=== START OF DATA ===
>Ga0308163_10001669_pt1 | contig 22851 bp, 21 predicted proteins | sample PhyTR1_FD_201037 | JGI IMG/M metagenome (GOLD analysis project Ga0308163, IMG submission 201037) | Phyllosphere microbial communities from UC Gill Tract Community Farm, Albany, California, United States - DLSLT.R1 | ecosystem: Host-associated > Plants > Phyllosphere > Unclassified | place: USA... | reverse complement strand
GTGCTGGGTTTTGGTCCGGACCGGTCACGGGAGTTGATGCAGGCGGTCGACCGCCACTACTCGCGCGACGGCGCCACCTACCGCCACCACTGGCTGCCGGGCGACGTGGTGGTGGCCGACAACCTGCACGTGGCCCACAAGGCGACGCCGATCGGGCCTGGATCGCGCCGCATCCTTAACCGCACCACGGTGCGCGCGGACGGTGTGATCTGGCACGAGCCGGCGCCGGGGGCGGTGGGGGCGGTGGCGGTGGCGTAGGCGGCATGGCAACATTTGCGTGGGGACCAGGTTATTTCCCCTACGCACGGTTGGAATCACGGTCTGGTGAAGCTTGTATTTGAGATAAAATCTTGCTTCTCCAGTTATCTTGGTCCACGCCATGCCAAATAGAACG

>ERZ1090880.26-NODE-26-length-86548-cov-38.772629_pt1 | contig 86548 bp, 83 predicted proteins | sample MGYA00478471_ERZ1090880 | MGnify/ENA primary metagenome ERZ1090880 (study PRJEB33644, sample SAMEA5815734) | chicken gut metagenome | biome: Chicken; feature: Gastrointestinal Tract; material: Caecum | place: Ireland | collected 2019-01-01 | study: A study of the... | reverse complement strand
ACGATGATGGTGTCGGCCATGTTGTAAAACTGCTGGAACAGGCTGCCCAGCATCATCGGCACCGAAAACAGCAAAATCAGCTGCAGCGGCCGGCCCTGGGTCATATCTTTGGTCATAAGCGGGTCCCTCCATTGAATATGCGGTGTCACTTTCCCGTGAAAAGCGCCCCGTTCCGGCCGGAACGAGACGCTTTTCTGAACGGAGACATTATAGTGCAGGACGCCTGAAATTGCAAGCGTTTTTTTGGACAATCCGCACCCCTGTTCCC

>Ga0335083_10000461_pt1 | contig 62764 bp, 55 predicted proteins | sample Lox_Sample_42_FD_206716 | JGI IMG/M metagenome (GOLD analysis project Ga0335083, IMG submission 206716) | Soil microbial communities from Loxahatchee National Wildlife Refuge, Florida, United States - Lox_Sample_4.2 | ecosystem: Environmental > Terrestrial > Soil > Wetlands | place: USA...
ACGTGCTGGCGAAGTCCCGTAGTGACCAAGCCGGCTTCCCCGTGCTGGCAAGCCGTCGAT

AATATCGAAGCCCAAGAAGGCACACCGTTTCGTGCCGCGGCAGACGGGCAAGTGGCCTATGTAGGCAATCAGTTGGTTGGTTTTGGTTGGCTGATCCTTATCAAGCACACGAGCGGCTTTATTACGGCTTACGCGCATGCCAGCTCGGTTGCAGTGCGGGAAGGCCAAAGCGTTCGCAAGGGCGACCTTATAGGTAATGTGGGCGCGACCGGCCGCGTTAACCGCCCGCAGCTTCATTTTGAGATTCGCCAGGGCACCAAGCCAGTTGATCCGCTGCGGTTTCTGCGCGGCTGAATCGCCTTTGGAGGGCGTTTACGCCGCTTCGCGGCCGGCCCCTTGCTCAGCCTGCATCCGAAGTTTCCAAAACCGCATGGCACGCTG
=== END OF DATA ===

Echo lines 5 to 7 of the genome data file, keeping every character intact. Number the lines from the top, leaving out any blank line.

>Ga0335083_10000461_pt1 | contig 62764 bp, 55 predicted proteins | sample Lox_Sample_42_FD_206716 | JGI IMG/M metagenome (GOLD analysis project Ga0335083, IMG submission 206716) | Soil microbial communities from Loxahatchee National Wildlife Refuge, Florida, United States - Lox_Sample_4.2 | ecosystem: Environmental > Terrestrial > Soil > Wetlands | place: USA...
ACGTGCTGGCGAAGTCCCGTAGTGACCAAGCCGGCTTCCCCGTGCTGGCAAGCCGTCGAT

AATATCGAAGCCCAAGAAGGCACACCGTTTCGTGCCGCGGCAGACGGGCAAGTGGCCTATGTAGGCAATCAGTTGGTTGGTTTTGGTTGGCTGATCCTTATCAAGCACACGAGCGGCTTTATTACGGCTTACGCGCATGCCAGCTCGGTTGCAGTGCGGGAAGGCCAAAGCGTTCGCAAGGGCGACCTTATAGGTAATGTGGGCGCGACCGGCCGCGTTAACCGCCCGCAGCTTCATTTTGAGATTCGCCAGGGCACCAAGCCAGTTGATCCGCTGCGGTTTCTGCGCGGCTGAATCGCCTTTGGAGGGCGTTTACGCCGCTTCGCGGCCGGCCCCTTGCTCAGCCTGCATCCGAAGTTTCCAAAACCGCATGGCACGCTG